Unions plan fightback as pension furore escalates
Classroom unions were this week planning a campaign against widely anticipated proposals to make teachers pay more into their pension pots.
An independent review of public sector pensions, by former Labour cabinet minister John Hutton, was yesterday expected to recommend that public sector workers will have to increase their contributions to fill a "pensions black hole".
At the time of going to press, it was suggested that teachers could start having to pay a higher percentage of their earnings as soon as April next year. It was reported the rise could be as much as 2 per cent of their salary for higher-paid workers.
The expected move will anger teaching unions, which are already furious about a decision to use the consumer price index inflation rate to calculate pensions rather than the generally higher retail price index.
Classroom unions have calculated it could cost a retired teacher on a pound;10,000-a-year pension around pound;30,000 over the course of their retirement. Teachers are also expected to face a pay freeze from September 2012.
Chris Keates, general secretary of the NASUWT teaching union, warned earlier this year that teachers would be "very very angry" if a blow to pensions came on top of these measures.
Union leaders have widely suggested that an end to final salary pension schemes, in favour of a "career average" could tip them over into joint strike action.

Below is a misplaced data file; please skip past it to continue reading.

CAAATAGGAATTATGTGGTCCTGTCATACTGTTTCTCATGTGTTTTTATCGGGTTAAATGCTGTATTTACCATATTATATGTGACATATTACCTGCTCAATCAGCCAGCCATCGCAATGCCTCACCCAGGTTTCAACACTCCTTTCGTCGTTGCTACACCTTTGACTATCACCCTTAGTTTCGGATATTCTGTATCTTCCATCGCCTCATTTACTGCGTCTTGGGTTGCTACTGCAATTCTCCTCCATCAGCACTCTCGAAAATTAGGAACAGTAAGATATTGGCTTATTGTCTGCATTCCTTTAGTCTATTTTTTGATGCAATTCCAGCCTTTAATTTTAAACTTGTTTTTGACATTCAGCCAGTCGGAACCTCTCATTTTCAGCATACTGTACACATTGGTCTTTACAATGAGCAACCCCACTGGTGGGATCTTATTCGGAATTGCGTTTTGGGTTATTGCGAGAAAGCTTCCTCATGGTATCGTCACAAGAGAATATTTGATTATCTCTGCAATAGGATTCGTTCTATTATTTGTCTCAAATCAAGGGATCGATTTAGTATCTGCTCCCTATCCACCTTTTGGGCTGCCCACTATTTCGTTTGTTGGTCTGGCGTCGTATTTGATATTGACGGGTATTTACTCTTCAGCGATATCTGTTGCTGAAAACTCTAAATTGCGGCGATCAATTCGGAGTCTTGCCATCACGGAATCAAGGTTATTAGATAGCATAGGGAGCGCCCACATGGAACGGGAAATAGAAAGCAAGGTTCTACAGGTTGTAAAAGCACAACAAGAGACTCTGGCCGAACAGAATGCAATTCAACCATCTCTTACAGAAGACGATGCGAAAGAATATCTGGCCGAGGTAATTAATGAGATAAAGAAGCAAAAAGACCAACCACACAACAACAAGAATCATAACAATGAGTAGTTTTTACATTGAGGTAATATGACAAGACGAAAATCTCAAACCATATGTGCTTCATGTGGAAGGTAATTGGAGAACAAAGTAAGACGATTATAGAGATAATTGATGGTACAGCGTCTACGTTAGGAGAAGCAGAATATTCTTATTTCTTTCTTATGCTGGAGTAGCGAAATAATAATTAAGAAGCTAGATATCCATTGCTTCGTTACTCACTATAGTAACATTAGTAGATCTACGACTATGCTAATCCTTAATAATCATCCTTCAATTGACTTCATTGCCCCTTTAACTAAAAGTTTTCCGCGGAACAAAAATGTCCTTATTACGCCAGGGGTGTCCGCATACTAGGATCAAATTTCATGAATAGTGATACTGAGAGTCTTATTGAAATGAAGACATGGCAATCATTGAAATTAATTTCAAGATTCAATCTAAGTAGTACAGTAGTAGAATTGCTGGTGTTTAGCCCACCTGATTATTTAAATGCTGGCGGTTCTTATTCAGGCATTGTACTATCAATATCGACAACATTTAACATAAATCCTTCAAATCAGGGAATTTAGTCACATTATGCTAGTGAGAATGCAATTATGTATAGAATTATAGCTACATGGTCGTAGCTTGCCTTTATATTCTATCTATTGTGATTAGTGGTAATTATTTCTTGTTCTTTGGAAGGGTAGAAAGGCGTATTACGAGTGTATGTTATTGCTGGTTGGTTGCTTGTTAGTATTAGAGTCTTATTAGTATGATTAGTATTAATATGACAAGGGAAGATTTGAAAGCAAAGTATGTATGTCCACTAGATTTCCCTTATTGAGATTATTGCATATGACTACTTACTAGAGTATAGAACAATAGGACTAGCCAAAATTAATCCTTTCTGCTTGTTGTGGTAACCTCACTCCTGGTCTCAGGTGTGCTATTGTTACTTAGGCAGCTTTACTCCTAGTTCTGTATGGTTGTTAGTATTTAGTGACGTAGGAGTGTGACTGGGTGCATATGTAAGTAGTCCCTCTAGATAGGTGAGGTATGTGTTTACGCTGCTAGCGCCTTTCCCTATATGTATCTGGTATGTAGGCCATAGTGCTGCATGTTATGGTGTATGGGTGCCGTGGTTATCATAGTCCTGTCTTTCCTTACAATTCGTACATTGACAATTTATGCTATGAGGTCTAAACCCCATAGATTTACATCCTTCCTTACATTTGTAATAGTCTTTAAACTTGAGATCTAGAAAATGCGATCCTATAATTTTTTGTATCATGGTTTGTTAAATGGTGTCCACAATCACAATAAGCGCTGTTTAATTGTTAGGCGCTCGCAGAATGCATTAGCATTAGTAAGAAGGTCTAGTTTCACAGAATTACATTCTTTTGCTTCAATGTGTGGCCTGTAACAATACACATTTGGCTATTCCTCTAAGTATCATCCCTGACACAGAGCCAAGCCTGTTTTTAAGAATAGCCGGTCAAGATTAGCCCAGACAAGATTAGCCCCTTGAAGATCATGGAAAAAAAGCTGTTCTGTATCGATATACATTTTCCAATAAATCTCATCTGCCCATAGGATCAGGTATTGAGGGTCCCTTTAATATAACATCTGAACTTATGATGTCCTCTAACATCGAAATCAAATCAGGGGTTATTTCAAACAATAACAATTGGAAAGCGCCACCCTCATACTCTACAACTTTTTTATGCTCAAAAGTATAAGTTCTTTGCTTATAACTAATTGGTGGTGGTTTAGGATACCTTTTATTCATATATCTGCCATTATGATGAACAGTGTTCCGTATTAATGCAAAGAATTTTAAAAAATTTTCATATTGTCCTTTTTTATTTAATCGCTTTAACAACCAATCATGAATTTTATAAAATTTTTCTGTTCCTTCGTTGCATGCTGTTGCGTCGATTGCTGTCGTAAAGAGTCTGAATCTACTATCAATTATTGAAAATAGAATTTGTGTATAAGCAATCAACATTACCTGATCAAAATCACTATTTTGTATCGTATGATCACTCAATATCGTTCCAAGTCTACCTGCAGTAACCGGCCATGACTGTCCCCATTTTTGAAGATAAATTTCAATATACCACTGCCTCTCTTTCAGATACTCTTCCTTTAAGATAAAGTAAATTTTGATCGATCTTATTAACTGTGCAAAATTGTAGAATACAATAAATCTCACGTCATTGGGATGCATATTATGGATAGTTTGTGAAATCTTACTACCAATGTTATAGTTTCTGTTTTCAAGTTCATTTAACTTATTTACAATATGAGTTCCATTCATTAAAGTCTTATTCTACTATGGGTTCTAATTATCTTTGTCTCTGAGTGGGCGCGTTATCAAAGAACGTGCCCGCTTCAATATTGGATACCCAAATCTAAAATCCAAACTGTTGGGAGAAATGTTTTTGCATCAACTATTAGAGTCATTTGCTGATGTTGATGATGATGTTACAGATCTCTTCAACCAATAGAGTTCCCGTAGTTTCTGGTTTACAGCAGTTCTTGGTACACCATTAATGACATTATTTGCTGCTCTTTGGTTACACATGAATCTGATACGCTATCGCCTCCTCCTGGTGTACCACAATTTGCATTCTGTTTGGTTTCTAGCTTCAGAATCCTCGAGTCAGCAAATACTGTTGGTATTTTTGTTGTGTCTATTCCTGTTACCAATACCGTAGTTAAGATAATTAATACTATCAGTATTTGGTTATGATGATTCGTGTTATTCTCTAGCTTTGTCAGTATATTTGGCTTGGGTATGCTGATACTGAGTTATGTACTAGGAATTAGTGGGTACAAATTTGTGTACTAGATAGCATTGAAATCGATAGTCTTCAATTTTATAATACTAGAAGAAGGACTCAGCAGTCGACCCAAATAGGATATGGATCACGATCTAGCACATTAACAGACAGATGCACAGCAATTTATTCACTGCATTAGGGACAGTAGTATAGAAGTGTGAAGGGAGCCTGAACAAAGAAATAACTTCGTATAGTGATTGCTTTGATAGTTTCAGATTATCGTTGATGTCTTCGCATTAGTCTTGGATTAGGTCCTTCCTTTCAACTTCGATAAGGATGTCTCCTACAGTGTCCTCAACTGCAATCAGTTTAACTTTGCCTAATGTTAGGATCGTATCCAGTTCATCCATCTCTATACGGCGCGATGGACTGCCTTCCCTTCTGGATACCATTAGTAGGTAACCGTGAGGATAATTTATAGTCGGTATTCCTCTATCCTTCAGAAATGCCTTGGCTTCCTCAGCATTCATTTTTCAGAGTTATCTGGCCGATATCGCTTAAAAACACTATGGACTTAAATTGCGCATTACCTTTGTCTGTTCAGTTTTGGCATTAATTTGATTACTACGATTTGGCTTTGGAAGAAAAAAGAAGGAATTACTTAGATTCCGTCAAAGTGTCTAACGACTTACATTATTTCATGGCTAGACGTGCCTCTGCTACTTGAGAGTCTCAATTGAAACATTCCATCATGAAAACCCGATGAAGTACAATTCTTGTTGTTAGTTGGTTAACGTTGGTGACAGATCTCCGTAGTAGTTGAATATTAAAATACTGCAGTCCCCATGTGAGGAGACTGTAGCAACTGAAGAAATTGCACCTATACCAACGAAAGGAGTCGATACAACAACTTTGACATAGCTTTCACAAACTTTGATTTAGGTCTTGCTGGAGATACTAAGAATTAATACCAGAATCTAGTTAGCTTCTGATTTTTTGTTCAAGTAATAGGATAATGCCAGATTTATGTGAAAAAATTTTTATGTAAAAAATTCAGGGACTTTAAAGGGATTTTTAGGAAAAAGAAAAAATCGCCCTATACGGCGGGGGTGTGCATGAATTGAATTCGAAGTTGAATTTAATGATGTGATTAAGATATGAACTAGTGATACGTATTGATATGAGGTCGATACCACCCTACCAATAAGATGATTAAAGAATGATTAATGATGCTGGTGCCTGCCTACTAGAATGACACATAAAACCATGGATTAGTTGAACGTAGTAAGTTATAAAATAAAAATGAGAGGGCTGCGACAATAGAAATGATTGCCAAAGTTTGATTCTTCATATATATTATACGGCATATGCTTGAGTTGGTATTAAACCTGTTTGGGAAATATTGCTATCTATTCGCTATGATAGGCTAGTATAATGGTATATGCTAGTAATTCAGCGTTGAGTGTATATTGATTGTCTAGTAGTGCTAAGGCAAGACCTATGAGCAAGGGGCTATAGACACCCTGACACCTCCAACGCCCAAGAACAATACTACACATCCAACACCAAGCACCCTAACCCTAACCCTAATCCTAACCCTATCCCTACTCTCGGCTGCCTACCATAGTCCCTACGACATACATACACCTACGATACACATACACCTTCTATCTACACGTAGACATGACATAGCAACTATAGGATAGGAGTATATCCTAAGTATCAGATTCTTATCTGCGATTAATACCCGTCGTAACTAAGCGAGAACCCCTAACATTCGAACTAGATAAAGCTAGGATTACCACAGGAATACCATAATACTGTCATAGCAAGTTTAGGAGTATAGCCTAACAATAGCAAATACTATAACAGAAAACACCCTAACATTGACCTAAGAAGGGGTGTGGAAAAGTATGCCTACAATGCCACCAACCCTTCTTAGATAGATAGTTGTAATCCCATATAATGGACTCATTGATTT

This comes on top of expected cuts to education budgets which could lead to unrest if headteachers are forced to make redundancies.
Preparing for yesterday's announcement, NASUWT general secretary Chris Keates said: ""It will be totally unfair and unjust if the outcome of the interim report is that there are to be further punitive changes to teachers' and other public service workers' pensions.
"When it suited the last Conservative government to use teachers' pension contributions to bank roll their spending plans, it was never claimed that the scheme was a burden on taxpayers," she added.
Martin Freedman, head of pay at the Association of Teachers and Lecturers, said making public sector workers pay more was part of a government strategy to "appear fair".
"Ministers want to be seen to be making cuts across society, not just in one area," he said. "They want to put across the idea that we are `all in it together'. It's nothing to do with the actual cost of pensions."
Mr Hutton was commissioned to carry out the review by Chancellor George Osborne, who has warned the "unsustainable" rise in the annual bill for public sector schemes must be tackled.
Know your numbers
pound;10k - Average teacher's pension per annum
6.4% - Percentage of salary that teachers contribute
14% - Percentage of salary that employers contribute
500k - Approximate number of teachers in the scheme
60 - Retirement age for teachers who joined before 2007 (65 after)
160th - Proportion of final salary that retired teachers receive for every year of service.